Jean-Nicolas Diatkine comes from a family of recognized doctors and considers commitment to others to be the basis of his profession. It seemed impossible for him to do without this basic attitude in the exercise of his profession, which is why he always sees his artistic development as a return to the essential artistic values to which he has devoted himself over the last thirty years. At the same time, he makes the in-depth study and deeper understanding of the narrative of each composer an absolute priority and an indispensable step before any public performance of a work. Diatkine about Beethoven: Musician-performers might regard the need to introduce and explain the pieces they are about to play as an implicit admission of failure, acknowledging the fact that music might no longer speak for itself. Goethe's irritated reaction to Schubert's settings of his poems was of the same order, although in reverse perspective: according to him, music was already included in his poetry. And Beethoven (like Bach) created such a vast, structured world that it defies any attempt at literary explanation for it does not need any. The following presentation illustrates this paradox.
Jean-Nicolas Diatkine comes from a family of recognized doctors and considers commitment to others to be the basis of his profession. It seemed impossible for him to do without this basic attitude in the exercise of his profession, which is why he always sees his artistic development as a return to the essential artistic values to which he has devoted himself over the last thirty years. At the same time, he makes the in-depth study and deeper understanding of the narrative of each composer an absolute priority and an indispensable step before any public performance of a work. Diatkine about Beethoven: Musician-performers might regard the need to introduce and explain the pieces they are about to play as an implicit admission of failure, acknowledging the fact that music might no longer speak for itself. Goethe's irritated reaction to Schubert's settings of his poems was of the same order, although in reverse perspective: according to him, music was already included in his poetry. And Beethoven (like Bach) created such a vast, structured world that it defies any attempt at literary explanation for it does not need any. The following presentation illustrates this paradox.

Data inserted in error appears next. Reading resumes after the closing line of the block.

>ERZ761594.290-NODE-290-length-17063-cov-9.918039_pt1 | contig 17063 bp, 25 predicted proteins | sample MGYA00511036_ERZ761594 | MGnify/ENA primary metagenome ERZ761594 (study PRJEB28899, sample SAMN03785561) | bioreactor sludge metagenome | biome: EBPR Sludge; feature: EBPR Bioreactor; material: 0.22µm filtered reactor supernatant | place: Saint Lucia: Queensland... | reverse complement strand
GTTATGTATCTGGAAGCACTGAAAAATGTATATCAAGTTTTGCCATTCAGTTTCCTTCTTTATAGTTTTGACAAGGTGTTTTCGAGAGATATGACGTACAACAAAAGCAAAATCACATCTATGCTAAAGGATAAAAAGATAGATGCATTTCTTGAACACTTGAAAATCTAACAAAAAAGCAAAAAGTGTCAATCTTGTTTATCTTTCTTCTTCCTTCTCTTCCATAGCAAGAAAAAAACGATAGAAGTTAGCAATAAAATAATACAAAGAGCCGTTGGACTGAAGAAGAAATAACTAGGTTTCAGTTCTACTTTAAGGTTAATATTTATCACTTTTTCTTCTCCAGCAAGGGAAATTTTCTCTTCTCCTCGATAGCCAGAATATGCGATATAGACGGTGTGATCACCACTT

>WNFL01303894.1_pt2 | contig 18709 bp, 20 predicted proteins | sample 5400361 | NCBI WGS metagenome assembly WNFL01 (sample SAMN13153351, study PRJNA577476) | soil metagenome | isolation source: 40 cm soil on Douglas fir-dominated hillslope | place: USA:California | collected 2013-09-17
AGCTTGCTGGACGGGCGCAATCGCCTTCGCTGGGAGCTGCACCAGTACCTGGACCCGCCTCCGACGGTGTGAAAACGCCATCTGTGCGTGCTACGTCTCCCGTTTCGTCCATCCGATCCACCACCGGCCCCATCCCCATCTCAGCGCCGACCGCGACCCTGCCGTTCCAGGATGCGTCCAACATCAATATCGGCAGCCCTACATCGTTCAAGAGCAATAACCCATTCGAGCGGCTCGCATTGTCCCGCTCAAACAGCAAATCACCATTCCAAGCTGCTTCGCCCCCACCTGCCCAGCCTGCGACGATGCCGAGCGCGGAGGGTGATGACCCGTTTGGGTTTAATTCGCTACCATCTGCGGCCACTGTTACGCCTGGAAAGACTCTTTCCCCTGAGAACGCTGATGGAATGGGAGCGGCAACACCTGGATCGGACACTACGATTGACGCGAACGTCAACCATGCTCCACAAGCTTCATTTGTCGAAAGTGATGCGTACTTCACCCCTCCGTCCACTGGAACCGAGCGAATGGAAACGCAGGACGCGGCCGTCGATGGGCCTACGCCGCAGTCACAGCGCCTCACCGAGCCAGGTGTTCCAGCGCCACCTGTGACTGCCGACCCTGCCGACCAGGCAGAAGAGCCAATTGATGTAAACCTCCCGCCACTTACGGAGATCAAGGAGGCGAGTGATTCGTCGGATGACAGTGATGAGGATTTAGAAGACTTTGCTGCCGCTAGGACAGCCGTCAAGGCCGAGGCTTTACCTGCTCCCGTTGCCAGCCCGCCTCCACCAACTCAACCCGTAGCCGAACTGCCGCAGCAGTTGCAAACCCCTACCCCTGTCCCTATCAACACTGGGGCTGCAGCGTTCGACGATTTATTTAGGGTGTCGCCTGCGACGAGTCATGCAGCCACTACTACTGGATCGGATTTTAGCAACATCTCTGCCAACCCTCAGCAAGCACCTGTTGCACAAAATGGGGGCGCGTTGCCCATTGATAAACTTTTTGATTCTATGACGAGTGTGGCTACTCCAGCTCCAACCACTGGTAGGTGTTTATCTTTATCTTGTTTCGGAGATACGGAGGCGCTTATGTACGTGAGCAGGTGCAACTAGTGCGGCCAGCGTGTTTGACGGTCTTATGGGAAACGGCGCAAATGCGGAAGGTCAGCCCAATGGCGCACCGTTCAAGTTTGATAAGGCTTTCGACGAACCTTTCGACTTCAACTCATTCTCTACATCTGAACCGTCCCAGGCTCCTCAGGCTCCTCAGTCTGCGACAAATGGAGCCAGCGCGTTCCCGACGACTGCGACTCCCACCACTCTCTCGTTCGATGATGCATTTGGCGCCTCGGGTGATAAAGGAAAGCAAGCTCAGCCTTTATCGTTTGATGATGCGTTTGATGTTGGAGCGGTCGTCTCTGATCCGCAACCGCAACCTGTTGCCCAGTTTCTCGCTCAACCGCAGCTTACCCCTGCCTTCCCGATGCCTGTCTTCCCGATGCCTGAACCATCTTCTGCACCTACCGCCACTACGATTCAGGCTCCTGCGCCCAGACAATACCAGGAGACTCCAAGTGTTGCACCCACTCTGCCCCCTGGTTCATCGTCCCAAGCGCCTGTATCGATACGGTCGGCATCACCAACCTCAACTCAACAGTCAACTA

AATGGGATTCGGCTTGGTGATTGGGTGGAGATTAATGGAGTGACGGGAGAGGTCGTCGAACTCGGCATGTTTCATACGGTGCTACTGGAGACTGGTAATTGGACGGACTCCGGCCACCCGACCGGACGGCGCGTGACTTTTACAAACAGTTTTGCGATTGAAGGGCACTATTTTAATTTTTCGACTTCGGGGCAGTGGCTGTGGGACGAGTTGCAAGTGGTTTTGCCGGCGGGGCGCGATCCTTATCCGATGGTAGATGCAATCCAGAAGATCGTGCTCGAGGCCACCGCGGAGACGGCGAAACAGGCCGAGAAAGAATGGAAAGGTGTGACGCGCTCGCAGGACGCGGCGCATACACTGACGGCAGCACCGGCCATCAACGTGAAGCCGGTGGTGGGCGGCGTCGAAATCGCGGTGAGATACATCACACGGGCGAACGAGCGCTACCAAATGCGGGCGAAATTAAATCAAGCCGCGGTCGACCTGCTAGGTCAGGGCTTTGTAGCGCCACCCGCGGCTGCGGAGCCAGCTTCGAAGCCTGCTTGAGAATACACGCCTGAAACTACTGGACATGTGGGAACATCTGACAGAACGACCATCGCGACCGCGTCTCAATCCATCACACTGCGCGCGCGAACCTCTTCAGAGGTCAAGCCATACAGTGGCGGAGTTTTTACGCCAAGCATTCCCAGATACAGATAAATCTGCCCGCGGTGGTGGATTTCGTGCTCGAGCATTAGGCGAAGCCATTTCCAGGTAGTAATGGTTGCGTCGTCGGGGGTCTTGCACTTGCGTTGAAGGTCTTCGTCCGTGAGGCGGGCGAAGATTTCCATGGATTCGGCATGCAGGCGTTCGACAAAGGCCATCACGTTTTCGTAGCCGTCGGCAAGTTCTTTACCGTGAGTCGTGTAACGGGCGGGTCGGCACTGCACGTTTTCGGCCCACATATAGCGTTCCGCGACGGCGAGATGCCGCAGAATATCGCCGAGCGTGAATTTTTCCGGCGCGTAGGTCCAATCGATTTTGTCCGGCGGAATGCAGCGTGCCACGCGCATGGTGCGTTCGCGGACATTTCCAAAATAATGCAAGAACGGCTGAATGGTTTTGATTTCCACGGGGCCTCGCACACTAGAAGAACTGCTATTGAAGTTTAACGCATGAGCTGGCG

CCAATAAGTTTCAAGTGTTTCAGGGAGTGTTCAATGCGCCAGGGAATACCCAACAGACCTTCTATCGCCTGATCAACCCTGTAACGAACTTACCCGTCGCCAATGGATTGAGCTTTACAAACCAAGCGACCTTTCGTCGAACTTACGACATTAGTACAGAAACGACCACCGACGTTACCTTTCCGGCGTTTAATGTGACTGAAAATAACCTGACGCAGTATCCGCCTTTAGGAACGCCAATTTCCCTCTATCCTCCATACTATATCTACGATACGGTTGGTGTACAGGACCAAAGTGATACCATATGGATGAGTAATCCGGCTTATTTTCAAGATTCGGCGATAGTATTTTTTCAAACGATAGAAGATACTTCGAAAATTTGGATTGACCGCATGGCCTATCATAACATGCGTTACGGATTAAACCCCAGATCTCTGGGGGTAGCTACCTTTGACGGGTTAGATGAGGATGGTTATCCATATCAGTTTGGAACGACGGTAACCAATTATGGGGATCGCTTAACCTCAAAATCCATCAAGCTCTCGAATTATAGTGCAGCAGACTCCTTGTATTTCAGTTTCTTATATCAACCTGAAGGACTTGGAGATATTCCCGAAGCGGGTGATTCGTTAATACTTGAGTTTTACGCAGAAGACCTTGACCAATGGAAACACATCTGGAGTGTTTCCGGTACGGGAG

4260123643447

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Format: CD
Label: SLMS
Rel. Date: 03/26/2021
UPC: 4260123643447

Piano Sonatas 7 / 23 / 28
Artist: Jean-Nicolas Diatkine
Format: CD
New: New Stock Available for Order $18.99
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Jean-Nicolas Diatkine comes from a family of recognized doctors and considers commitment to others to be the basis of his profession. It seemed impossible for him to do without this basic attitude in the exercise of his profession, which is why he always sees his artistic development as a return to the essential artistic values to which he has devoted himself over the last thirty years. At the same time, he makes the in-depth study and deeper understanding of the narrative of each composer an absolute priority and an indispensable step before any public performance of a work. Diatkine about Beethoven: Musician-performers might regard the need to introduce and explain the pieces they are about to play as an implicit admission of failure, acknowledging the fact that music might no longer speak for itself. Goethe's irritated reaction to Schubert's settings of his poems was of the same order, although in reverse perspective: according to him, music was already included in his poetry. And Beethoven (like Bach) created such a vast, structured world that it defies any attempt at literary explanation for it does not need any. The following presentation illustrates this paradox.